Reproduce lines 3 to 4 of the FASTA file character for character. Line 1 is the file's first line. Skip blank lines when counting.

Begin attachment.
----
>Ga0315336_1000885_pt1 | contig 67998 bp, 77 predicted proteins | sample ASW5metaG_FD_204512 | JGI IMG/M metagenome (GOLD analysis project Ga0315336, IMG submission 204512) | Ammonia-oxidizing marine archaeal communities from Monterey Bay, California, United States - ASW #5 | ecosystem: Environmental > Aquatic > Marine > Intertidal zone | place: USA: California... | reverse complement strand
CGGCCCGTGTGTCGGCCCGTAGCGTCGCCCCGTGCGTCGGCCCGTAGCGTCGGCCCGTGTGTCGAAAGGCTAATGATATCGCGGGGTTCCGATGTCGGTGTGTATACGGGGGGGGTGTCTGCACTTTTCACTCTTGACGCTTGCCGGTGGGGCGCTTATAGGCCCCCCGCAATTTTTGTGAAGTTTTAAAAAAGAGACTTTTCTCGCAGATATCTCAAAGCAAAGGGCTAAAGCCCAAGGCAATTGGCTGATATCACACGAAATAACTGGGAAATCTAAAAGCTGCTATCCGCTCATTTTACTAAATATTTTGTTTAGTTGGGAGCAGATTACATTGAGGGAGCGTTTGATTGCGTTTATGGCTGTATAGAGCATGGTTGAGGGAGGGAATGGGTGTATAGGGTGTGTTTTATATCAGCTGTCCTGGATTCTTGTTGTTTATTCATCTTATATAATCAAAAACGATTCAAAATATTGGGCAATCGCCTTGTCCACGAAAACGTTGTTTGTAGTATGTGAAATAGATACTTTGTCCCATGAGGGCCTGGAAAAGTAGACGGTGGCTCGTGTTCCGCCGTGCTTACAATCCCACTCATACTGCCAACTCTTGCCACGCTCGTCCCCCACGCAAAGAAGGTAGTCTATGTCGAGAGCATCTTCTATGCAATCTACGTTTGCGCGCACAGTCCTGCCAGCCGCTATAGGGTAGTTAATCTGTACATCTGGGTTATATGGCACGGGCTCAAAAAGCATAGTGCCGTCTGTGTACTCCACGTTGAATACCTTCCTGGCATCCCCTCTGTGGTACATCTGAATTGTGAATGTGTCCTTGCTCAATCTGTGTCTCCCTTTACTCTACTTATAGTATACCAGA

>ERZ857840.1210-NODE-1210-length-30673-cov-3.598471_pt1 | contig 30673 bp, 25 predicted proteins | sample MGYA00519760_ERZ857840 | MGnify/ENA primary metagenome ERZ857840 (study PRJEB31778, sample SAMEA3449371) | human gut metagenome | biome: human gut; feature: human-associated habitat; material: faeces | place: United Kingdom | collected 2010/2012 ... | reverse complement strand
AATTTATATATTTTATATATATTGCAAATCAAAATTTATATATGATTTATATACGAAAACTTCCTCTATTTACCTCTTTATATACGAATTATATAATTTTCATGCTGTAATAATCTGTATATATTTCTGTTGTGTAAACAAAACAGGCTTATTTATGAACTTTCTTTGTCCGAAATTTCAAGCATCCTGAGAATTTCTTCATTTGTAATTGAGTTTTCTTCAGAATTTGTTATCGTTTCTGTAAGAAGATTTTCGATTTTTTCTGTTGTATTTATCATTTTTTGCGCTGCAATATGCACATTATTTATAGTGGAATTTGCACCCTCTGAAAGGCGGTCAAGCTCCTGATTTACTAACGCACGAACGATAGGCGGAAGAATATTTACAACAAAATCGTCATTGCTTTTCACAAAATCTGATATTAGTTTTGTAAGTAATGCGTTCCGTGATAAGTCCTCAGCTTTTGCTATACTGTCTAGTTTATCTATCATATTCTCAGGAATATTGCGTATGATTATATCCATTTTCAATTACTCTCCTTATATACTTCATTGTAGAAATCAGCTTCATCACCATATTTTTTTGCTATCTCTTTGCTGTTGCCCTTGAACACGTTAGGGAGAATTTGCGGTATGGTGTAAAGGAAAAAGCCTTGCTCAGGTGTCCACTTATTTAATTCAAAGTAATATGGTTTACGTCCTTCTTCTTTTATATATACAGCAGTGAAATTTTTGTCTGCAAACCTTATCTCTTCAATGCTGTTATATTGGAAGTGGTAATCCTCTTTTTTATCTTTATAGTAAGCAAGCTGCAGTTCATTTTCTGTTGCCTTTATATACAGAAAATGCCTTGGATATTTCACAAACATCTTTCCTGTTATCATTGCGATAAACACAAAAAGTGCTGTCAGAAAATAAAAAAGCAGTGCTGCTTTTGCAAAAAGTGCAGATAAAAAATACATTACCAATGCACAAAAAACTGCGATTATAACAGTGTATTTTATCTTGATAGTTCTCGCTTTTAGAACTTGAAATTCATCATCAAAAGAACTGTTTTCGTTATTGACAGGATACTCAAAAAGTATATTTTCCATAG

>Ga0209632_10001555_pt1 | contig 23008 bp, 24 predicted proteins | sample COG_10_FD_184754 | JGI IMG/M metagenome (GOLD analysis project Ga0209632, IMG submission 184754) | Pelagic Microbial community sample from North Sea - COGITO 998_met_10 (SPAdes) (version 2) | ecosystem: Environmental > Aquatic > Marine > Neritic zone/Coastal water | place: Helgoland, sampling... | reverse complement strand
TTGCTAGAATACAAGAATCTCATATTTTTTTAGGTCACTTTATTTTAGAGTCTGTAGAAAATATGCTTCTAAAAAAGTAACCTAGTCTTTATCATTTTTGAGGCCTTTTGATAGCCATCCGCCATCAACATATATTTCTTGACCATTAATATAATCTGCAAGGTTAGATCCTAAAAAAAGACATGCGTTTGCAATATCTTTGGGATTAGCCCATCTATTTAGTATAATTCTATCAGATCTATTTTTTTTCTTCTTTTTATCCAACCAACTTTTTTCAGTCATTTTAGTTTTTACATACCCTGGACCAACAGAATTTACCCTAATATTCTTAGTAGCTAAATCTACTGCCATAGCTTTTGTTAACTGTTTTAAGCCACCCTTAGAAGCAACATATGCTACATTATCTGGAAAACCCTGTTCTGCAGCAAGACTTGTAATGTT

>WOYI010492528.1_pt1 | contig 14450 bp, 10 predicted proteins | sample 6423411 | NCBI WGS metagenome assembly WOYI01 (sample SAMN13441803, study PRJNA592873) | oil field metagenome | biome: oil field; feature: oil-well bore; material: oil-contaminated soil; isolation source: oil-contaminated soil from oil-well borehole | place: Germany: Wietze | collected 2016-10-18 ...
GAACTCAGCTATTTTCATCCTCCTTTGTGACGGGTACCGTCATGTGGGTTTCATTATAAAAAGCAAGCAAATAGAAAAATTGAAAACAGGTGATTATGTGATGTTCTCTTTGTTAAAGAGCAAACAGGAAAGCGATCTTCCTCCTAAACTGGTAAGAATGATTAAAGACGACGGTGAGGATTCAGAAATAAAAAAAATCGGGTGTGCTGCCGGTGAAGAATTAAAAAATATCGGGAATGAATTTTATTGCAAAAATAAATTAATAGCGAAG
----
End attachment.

>ERZ857840.1210-NODE-1210-length-30673-cov-3.598471_pt1 | contig 30673 bp, 25 predicted proteins | sample MGYA00519760_ERZ857840 | MGnify/ENA primary metagenome ERZ857840 (study PRJEB31778, sample SAMEA3449371) | human gut metagenome | biome: human gut; feature: human-associated habitat; material: faeces | place: United Kingdom | collected 2010/2012 ... | reverse complement strand
AATTTATATATTTTATATATATTGCAAATCAAAATTTATATATGATTTATATACGAAAACTTCCTCTATTTACCTCTTTATATACGAATTATATAATTTTCATGCTGTAATAATCTGTATATATTTCTGTTGTGTAAACAAAACAGGCTTATTTATGAACTTTCTTTGTCCGAAATTTCAAGCATCCTGAGAATTTCTTCATTTGTAATTGAGTTTTCTTCAGAATTTGTTATCGTTTCTGTAAGAAGATTTTCGATTTTTTCTGTTGTATTTATCATTTTTTGCGCTGCAATATGCACATTATTTATAGTGGAATTTGCACCCTCTGAAAGGCGGTCAAGCTCCTGATTTACTAACGCACGAACGATAGGCGGAAGAATATTTACAACAAAATCGTCATTGCTTTTCACAAAATCTGATATTAGTTTTGTAAGTAATGCGTTCCGTGATAAGTCCTCAGCTTTTGCTATACTGTCTAGTTTATCTATCATATTCTCAGGAATATTGCGTATGATTATATCCATTTTCAATTACTCTCCTTATATACTTCATTGTAGAAATCAGCTTCATCACCATATTTTTTTGCTATCTCTTTGCTGTTGCCCTTGAACACGTTAGGGAGAATTTGCGGTATGGTGTAAAGGAAAAAGCCTTGCTCAGGTGTCCACTTATTTAATTCAAAGTAATATGGTTTACGTCCTTCTTCTTTTATATATACAGCAGTGAAATTTTTGTCTGCAAACCTTATCTCTTCAATGCTGTTATATTGGAAGTGGTAATCCTCTTTTTTATCTTTATAGTAAGCAAGCTGCAGTTCATTTTCTGTTGCCTTTATATACAGAAAATGCCTTGGATATTTCACAAACATCTTTCCTGTTATCATTGCGATAAACACAAAAAGTGCTGTCAGAAAATAAAAAAGCAGTGCTGCTTTTGCAAAAAGTGCAGATAAAAAATACATTACCAATGCACAAAAAACTGCGATTATAACAGTGTATTTTATCTTGATAGTTCTCGCTTTTAGAACTTGAAATTCATCATCAAAAGAACTGTTTTCGTTATTGACAGGATACTCAAAAAGTATATTTTCCATAG